Efforts to purchase Cummins Falls continue

Privately owned Cummins Falls may be on its way to becoming a state park, thanks to support from Tech students and area residents. The 75-foot-tall waterfall and surrounding forest located in Jackson County on the Blackburn Fork River has been named a priority for Tennessee Parks and Greenways Foundation, whose mission is to save the natural treasures of Tennessee.

“Cummins Falls is the eighth largest of 640 waterfalls in Tennessee and the first largest in private ownership,” said Kathleen Williams, Tennessee Parks and Greenways Foundation president and executive director.

In May of last year, 186 acres of the northeast side of Blackburn Fork River, home to Cummins Falls, was sold at public auction to Cookeville resident, Dr. Glenn Hall. Hall agreed to give Tennessee Parks and Greenways Foundation until June 16, 2011 to buy the land from him.

Having already raised over half the money needed, Tennessee Parks and Greenways Foundation is primarily looking to Tech students and alumni and residents of Nashville, Cookeville and surrounding areas to help achieve the monetary goal of $1.3 million, according to Williams.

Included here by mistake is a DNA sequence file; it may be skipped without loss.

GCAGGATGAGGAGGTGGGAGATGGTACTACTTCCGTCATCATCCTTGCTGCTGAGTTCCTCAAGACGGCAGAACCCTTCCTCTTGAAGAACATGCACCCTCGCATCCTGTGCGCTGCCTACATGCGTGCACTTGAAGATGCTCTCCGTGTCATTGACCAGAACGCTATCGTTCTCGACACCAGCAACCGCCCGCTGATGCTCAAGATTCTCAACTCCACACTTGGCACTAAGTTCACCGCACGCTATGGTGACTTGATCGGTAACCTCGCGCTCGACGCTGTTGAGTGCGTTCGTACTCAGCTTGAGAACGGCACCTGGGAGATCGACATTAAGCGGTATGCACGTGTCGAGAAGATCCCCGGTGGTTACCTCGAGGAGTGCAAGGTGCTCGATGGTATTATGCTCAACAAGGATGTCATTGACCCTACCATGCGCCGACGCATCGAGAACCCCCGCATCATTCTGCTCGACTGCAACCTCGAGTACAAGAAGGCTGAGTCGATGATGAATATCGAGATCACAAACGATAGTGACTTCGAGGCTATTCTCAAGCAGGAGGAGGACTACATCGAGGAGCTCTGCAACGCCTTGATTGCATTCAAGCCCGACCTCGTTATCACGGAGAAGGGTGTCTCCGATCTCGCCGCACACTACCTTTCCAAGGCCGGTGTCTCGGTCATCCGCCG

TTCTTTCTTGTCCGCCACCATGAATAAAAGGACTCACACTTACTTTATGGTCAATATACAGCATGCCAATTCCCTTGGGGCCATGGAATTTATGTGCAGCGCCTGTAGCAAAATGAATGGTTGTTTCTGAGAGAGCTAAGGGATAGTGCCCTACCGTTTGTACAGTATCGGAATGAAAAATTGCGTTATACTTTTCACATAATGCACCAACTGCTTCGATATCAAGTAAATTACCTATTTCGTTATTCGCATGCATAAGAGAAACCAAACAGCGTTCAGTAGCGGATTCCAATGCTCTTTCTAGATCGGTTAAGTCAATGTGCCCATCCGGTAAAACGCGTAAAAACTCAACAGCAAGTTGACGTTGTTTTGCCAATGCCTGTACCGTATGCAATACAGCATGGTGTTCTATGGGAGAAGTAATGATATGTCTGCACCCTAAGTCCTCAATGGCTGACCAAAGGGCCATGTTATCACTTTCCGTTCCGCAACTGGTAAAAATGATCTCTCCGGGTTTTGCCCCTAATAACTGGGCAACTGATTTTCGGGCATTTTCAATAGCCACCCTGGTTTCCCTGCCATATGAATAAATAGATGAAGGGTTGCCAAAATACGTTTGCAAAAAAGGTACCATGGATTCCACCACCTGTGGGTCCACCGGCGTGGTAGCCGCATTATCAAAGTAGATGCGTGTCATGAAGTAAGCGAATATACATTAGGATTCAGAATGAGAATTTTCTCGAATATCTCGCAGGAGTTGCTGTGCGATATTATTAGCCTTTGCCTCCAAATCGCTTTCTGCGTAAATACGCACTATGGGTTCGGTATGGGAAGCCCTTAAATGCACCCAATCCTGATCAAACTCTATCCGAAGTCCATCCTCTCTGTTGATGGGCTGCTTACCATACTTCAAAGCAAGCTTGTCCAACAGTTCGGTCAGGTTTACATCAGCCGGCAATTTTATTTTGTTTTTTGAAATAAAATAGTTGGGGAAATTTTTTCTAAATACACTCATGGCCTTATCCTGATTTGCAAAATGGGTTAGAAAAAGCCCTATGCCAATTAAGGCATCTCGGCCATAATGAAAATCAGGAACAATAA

“There is great support in Cookeville,” Williams said. “Cummins Falls is a boost for the local economy due to tourism.”

She continued by explaining that support from Nashville was also significant.

“When most people from Nashville think about hiking,” Williams said, “they think they have to go far away. This will be the closest state park to Nashville.”

Coordinating the fundraising and representing Tennessee Parks and Greenways Foundation at Tech and in Cookeville are Bill Hedderick, junior wildlife major, and Colby Paul, senior agriculture major.

“Tech students basically live down there when there is nice weather,” Hedderick said.

He also said he and others have been using means such as working booths at Tech sporting events and selling T-shirts and bumper stickers to increase awareness and funds, placing considerable emphasis on getting Tech alumni involved.

“We’re trying to raise at least $5,686, which is what an acre costs,” Paul said.

According to Paul, Tech students can stay updated and get involved via the Facebook page dedicated to the project.

Tennessee Parks and Greenways Foundation is currently hosting hikes at the future state park on the first Saturday of each month at 10 a.m. Pre-registration is required.

For more information, visit www.tenngreen.org or call 651-386-3171.